flowers as Mother Nature sings a lullaby to awaken your heart’s desires.


Table of Contents
Preface
Introduction
CHAPTER 1:THE BEGINNING
The World According To Fairies and Flowers
CHAPTER 2:A FAIRY FEAST
Nutritious Recipes for Health-Conscious Fairies
CHAPTER 3: OPERATION FAIRY STORM
Physical and Mental Stress Reducers
CHAPTER 4:AROMAFAIRAPY
Blending Essential Oils
CHAPTER 5: PET SCENTS
Aromatherapy and Herbs for Animals
CHAPTER 6:THE AESTHETIC GARDEN
Flower Arranging and Tea Ceremonies
CHAPTER 7: PREPARATION TIME
Teas, Tonics, and Fairy Food
CHAPTER 8:A FAIRY WEDDING
A Celebration of Love
CHAPTER 9: FLORA’S DREAM
Empowering the Chakras
CHAPTER 10:THE VISIT
Discovering the Subtle Body
CHAPTER 11:THE JOURNEY
Into the Garden of Beauty
CHAPTER 12: FREEING THE PERSONALITY
Herbs and Flowers For Different Personality Types
CHAPTER 13: SUBTLE BODY HEALING
Flower Essences and Herbal Tonics
CHAPTER 14: FAIRY POTIONS
Combining Herbs, Essential Oils, and Flower Essences for Optimal Health
CHAPTER 15:THE WAY HOME
History, Legend, and Lore
CHAPTER 16: MYSTERIOUS ORIGINS
Healing with Antique Roses
Epilogue
Supplier List
Bibliography
Acknowledgements


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 A Witch’s Guide to Herbal Folklore and Enchantments 

by Gerina Dunwich

1. Witchcraft. 2. Herbs—Miscellanea.


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 Copyright©   
 2002 by Gerina Dunwich 

About the Author
Gerina Dunwich (whose first name is pronounced
“Jereena”) is a practicing Witch, an ordained minister (Universal
Life Church), and a respected spokesperson for the Pagan
community. She considers herself to be a lifelong student
of the occult arts and is the author of numerous books on the
spellcasting arts and the earth-oriented religion of Wicca. Her
most popular titles include Exploring Spellcraft, The Wicca
Spellbook, Wicca Craft, The Pagan Book of Halloween, Wicca
Candle Magick, Everyday Wicca, Wicca Love Spells, and Your Magickal Cat.

Born under the sign of Capricorn with an Aries rising and
her moon in Sagittarius, Gerina is also a professional astrologer
and Tarot reader whose diverse clientele include a number
of Hollywood celebrities and fellow occult authors. She is the
High Priestess of the Coven of the Dark Shadows (formerly
Coven Mandragora), and is the founder of the Bast-Wicca tradition,
the Pagan Poets Society, and the Wheel of Wisdom
School. Gerina is also a poet and a cat-lover. She writes and
plays music and has lived in various parts of world, including
a 300-year-old Colonial house near Salem, Massachusetts, and
a haunted Victorian mansion in upstate New York. Her interests
include herbal folklore, mythology, spiritualism, divination,
dreamwork, hypnotism, and past-life regression. Gerina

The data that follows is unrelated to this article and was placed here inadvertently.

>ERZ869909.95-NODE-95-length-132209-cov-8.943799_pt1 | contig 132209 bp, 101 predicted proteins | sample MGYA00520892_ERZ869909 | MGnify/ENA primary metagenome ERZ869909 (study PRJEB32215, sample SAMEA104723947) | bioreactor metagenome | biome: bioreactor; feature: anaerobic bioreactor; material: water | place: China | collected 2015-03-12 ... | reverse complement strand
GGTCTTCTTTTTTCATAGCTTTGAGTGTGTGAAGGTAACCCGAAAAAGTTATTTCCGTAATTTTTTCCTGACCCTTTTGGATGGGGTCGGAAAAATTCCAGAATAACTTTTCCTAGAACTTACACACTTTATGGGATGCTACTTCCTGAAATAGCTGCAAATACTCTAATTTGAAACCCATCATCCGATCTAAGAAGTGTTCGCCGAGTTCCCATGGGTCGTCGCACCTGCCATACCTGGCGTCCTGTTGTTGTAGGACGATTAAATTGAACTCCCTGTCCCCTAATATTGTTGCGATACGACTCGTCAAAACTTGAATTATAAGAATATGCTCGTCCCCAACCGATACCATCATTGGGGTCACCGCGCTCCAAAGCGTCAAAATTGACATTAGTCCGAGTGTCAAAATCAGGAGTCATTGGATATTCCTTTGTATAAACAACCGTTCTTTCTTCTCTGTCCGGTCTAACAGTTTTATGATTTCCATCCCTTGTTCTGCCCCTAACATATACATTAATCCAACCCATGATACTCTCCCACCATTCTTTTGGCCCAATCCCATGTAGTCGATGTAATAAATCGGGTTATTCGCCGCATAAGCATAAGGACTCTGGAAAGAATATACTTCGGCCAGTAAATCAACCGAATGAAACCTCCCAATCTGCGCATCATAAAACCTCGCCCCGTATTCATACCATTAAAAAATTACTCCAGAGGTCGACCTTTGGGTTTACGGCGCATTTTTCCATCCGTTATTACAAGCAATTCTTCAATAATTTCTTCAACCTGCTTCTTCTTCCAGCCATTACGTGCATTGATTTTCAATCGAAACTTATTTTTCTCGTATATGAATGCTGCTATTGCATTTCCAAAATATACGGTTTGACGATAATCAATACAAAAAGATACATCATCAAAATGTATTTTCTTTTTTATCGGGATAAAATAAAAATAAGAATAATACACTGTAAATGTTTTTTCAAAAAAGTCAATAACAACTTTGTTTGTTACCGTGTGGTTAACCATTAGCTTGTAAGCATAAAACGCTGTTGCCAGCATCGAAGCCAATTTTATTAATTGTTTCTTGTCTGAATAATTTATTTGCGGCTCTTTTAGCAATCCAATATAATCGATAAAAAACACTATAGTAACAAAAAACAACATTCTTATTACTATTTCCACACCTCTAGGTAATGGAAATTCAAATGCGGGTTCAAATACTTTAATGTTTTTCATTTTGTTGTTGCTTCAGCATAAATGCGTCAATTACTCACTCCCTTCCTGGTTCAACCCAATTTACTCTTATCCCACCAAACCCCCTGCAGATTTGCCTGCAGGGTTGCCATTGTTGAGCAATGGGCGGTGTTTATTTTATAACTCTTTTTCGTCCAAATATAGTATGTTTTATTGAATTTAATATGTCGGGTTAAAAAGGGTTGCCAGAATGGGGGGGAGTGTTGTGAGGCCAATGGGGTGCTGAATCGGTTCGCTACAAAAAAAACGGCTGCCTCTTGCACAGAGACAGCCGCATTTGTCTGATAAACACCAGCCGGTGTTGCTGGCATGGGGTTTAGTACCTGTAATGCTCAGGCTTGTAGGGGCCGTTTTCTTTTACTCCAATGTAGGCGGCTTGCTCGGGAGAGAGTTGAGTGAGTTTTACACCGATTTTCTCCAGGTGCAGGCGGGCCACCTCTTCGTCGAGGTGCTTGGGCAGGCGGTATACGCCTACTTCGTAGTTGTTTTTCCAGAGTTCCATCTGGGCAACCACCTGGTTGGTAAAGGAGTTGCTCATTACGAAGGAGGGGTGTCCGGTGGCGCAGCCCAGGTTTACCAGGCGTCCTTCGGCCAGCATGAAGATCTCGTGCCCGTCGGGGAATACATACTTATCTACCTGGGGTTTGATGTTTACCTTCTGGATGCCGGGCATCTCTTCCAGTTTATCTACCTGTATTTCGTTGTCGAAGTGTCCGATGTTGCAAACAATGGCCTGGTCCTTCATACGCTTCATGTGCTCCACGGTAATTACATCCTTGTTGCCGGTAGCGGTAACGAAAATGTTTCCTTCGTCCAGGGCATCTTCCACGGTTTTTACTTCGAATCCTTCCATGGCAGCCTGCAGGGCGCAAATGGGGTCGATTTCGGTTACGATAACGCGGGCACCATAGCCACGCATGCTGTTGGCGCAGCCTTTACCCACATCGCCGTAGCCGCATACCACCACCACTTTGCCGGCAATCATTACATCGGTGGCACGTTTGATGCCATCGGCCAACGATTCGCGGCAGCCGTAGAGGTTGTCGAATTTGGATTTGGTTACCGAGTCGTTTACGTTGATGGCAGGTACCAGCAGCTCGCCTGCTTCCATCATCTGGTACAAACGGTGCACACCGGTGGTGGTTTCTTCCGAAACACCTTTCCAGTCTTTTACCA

currently lives in Southern California with her Gemini soul
mate and their feline familiars.

Introduction
Throughout history and throughout the world, herbs have
played a major role in magick, religion, superstition, and divination,
as well as in the development of humankind.
Witches and Pagan folk the world over have held a special
relationship with herbs since the days of antiquity. Developing
various methods to harness the magickal energies contained within
flowers, leaves, roots, and bark, they have used them as tools for
healing, divination, spellcrafting, and connecting with Deity.
The ancients believed that all herbs possessed a spirit, or,
as in the case of many poisonous or mind-altering plants, a
demon. Nearly every culture has recognized the occult vibrations
of herbs, and attributed certain magickal properties to
their native plants and trees.

It is said in the Magic and Medicine of Plants (Reader’s
Digest), “Our distant ancestors did not need to be trained
botanists to observe and appreciate the remarkable energy and
diversity of the plant world.”
Early civilizations sought to harness and direct the magickal
powers of plants for curing diseases, warding off misfortune,
divining the future, and appeasing the gods. In ancient Egypt,
a land that has been described as “an ideal breeding ground”
for magickal herbalism, plants such as the lotus, the papyrus
reed, and the onion (which was often presented as a sacrificial
offering to the gods) were greatly revered and believed to possess
spiritual virtues.

Despite the fact that myrrh trees were not native to Egypt,
myrrh played a vital role in the religious and magickal ceremonies
of the ancient Egyptians. The fragrant aroma produced
by the burning of myrrh was believed to be pleasing to
the gods. Myrrh was burned every day at the midday hour as
an offering to the sun god Ra, and was also fumed in the temples
where the goddess Isis was worshipped.

The people of ancient Greece and Rome linked their native
trees and plants to the gods and goddesses of their pantheons.
In the old Greek and Roman religions, plant myths
figured predominantly. Tales of mortals and gods alike being
transformed into trees were common, and nearly every deity
was known to have held one or more tree and/or plant as a sacred symbol.

Historically, belief in the magickal properties of plants was
by no means restricted only to Pagans and pre-Christian religions.
Numerous references to herbal magick and botanomancy